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Refugees in Greece: Getting to grips with IT

Refugees receive IT training
Aarif during classes funded by EU Humanitarian Aid and organised by Save the Children. © Anna Pantelia/Save the Children.

According to UNICEF, 20 000 refugee minors are currently living in Greece. Save the Children's Anna met one of them, Aarif*, on her way to an education centre where refugee and migrant adolescents are given the opportunity to gain new skills. The project is run by Save the Children with funding from EU Humanitarian Aid.

Anna Pantelia

Story by Anna Pantelia, Communications Officer, Save the Children in Greece, @EUSaveTC

Aarif* is a 17-year-old boy from Afghanistan currently living in a camp close to Athens. He used to live in Iran with his three brothers, sister and parents. Aarif and his family arrived in Greece 15 months ago after a very tough journey. They applied for family reunification seven months ago so they could reunite with Aarif’s brother who lives in Sweden.

Aarif’s parents decided to leave Iran because they wanted a better future for their children. As Afghans living in Iran, they lacked their basic rights such as access to universities and legal employment. Aarif says Afghans are treated as second class citizens in Iran.

In Greece, he feels he can decide for himself and build his future. He started studying Greek by himself and with the help of some Greek friends he already speaks some basic Greek. His dream is to live in a house, to study at university and become an IT expert.

With funding from EU Humanitarian Aid, Save the Children provides a range of child protection and non-formal educational activities to vulnerable refugee children and their families residing in Greece.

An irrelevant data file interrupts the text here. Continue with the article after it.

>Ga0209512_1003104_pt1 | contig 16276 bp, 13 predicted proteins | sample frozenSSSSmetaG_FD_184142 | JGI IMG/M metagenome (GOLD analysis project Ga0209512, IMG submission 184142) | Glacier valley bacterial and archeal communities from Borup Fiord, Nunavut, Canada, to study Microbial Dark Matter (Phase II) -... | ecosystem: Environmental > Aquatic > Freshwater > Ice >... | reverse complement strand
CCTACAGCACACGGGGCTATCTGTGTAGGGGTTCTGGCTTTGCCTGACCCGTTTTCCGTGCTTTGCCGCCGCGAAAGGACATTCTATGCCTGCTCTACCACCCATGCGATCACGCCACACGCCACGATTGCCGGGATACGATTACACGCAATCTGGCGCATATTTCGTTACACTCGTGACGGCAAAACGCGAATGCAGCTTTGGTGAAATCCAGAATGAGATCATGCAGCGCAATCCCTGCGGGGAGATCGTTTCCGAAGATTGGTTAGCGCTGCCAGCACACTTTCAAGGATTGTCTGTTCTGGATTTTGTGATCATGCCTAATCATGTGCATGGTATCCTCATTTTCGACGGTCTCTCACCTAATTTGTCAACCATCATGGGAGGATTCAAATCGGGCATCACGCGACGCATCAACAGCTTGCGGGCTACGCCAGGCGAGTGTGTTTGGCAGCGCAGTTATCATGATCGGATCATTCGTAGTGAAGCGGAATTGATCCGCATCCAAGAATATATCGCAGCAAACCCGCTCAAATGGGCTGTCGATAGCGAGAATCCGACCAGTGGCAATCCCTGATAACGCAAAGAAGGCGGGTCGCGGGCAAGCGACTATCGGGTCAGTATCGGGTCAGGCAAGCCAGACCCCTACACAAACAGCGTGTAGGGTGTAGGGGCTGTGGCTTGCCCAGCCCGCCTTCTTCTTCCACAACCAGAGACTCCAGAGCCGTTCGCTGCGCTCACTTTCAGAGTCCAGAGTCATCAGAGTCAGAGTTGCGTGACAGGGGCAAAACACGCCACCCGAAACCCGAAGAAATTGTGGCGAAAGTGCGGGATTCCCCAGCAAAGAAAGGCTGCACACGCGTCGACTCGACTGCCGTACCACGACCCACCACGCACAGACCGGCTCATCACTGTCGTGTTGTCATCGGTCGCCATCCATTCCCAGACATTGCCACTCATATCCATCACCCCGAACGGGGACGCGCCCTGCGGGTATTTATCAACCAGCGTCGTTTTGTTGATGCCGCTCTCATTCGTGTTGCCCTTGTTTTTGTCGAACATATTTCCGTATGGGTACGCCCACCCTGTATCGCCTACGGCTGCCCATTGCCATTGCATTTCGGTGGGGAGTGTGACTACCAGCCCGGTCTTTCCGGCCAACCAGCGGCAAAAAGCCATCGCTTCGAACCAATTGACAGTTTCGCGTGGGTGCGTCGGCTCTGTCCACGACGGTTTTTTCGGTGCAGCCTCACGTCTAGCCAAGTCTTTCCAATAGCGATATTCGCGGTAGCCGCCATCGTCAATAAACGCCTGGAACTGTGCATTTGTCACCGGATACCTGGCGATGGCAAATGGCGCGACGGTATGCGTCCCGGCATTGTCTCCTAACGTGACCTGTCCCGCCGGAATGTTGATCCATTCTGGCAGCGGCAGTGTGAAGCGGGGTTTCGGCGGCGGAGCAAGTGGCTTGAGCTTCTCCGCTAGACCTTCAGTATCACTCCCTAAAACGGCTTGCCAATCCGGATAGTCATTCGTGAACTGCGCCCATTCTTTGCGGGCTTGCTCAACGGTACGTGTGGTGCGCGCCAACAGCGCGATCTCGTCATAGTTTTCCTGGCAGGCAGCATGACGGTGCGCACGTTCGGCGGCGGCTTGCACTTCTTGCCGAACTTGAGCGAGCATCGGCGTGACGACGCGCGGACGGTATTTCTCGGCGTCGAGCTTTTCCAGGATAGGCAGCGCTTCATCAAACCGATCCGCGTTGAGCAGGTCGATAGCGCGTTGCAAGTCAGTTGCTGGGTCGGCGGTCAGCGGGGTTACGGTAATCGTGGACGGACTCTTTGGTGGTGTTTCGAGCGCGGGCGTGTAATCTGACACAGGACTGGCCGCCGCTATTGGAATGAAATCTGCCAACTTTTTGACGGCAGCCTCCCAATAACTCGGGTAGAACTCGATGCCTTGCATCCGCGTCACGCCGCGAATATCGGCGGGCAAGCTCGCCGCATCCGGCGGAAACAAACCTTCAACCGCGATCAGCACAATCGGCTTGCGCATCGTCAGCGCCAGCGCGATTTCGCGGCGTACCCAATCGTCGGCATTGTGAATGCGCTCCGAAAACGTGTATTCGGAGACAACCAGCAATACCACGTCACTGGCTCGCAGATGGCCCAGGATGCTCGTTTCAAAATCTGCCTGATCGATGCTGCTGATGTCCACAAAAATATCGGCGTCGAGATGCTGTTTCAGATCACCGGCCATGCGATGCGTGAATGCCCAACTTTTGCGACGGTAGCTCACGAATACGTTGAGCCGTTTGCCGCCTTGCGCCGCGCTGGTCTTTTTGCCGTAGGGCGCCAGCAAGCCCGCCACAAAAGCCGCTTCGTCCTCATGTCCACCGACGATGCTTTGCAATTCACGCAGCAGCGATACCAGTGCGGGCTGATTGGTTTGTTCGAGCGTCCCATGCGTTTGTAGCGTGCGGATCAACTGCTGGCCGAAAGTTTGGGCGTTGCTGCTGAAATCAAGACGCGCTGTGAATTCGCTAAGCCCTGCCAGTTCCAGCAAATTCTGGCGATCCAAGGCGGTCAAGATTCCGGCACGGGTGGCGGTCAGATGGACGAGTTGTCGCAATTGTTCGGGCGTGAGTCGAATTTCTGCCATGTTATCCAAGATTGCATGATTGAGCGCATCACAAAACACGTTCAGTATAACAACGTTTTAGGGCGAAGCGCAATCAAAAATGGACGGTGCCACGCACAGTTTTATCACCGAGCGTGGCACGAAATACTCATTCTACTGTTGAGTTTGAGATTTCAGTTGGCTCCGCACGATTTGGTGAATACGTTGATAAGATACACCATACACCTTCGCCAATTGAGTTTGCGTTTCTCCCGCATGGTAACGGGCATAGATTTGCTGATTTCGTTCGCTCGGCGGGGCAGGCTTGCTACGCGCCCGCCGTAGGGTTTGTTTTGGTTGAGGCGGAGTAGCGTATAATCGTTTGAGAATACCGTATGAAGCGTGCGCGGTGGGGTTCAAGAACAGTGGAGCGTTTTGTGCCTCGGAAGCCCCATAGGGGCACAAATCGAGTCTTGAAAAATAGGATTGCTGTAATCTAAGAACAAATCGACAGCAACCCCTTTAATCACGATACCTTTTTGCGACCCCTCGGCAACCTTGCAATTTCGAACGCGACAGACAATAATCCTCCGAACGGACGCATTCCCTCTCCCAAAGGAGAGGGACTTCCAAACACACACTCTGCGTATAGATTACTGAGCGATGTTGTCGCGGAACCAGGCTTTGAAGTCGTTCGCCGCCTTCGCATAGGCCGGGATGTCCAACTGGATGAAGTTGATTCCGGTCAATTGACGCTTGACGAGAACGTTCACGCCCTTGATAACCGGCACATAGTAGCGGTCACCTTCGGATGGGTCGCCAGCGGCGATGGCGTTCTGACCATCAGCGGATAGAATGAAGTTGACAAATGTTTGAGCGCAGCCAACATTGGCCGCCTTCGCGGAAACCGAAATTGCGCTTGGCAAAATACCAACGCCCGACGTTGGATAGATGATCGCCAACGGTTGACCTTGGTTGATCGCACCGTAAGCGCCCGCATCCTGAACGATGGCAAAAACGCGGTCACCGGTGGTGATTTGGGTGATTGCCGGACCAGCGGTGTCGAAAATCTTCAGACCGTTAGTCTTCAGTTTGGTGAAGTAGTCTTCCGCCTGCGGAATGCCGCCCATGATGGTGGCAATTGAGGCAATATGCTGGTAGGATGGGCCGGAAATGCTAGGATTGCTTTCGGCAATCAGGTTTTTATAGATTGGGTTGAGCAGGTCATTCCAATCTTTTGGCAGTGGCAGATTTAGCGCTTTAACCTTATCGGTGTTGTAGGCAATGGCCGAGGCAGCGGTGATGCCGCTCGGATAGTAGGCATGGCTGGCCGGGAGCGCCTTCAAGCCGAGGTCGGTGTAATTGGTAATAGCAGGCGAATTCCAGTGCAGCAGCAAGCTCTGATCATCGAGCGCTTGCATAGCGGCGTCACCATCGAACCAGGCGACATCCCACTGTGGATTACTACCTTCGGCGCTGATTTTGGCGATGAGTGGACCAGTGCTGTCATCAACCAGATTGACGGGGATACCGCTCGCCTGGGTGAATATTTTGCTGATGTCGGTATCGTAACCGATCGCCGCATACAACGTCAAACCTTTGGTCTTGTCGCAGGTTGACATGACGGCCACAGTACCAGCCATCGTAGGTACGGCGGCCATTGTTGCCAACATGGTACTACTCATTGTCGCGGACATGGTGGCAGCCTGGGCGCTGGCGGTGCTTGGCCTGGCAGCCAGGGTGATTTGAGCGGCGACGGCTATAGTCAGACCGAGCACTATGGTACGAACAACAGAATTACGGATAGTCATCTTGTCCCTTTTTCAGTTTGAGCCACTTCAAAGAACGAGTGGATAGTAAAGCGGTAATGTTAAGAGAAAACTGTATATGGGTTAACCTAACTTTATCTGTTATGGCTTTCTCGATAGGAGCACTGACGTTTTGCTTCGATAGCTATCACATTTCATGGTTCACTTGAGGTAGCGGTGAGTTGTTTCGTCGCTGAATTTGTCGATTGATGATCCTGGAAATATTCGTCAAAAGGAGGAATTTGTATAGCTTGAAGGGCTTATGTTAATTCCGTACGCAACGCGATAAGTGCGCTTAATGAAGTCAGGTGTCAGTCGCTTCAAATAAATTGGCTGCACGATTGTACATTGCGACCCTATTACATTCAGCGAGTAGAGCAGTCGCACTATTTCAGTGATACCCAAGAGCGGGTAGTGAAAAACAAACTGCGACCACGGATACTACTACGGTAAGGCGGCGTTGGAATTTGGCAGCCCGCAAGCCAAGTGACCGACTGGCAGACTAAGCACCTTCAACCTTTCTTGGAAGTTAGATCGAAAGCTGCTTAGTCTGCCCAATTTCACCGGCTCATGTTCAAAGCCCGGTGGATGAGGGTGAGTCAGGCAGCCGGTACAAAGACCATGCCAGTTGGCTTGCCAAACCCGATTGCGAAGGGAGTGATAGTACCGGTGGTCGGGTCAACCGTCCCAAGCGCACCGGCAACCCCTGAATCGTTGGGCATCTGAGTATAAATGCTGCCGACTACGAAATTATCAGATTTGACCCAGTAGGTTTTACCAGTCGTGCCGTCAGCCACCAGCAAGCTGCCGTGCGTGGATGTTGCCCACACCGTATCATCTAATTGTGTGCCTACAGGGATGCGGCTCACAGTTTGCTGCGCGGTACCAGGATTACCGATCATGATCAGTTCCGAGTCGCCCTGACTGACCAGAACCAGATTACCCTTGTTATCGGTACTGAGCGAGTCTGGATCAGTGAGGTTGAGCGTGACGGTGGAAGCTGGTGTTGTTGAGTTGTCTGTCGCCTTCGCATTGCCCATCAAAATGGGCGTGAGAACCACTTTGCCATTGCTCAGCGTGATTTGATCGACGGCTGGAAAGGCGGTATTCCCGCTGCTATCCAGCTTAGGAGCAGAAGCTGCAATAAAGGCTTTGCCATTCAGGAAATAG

“The classes were very good and helpful,” says Aarif. “Save the Children staff take us with the bus from the entrance of the camp and then they drive us back which is very helpful. I like that the classes are outside the camp. I want to learn so I prefer coming here because the people who attend  classes here really want to learn. I really want to thank everyone for giving us this opportunity."

With support from EU Humanitarian Aid, Save the Children is teaching young refugees how to use the Internet, and other basic computer programmes, such as Word, Excel and PowerPoint.

"We know a little bit about them but in the classes we improved all these skills. I would like to continue these kinds of classes because I think it’s very important for our future jobs. I personally want to be an IT professional. I started learning IT by myself, I had a computer when I was 10 years old," explains Aarif.

* Name changed to protect identity

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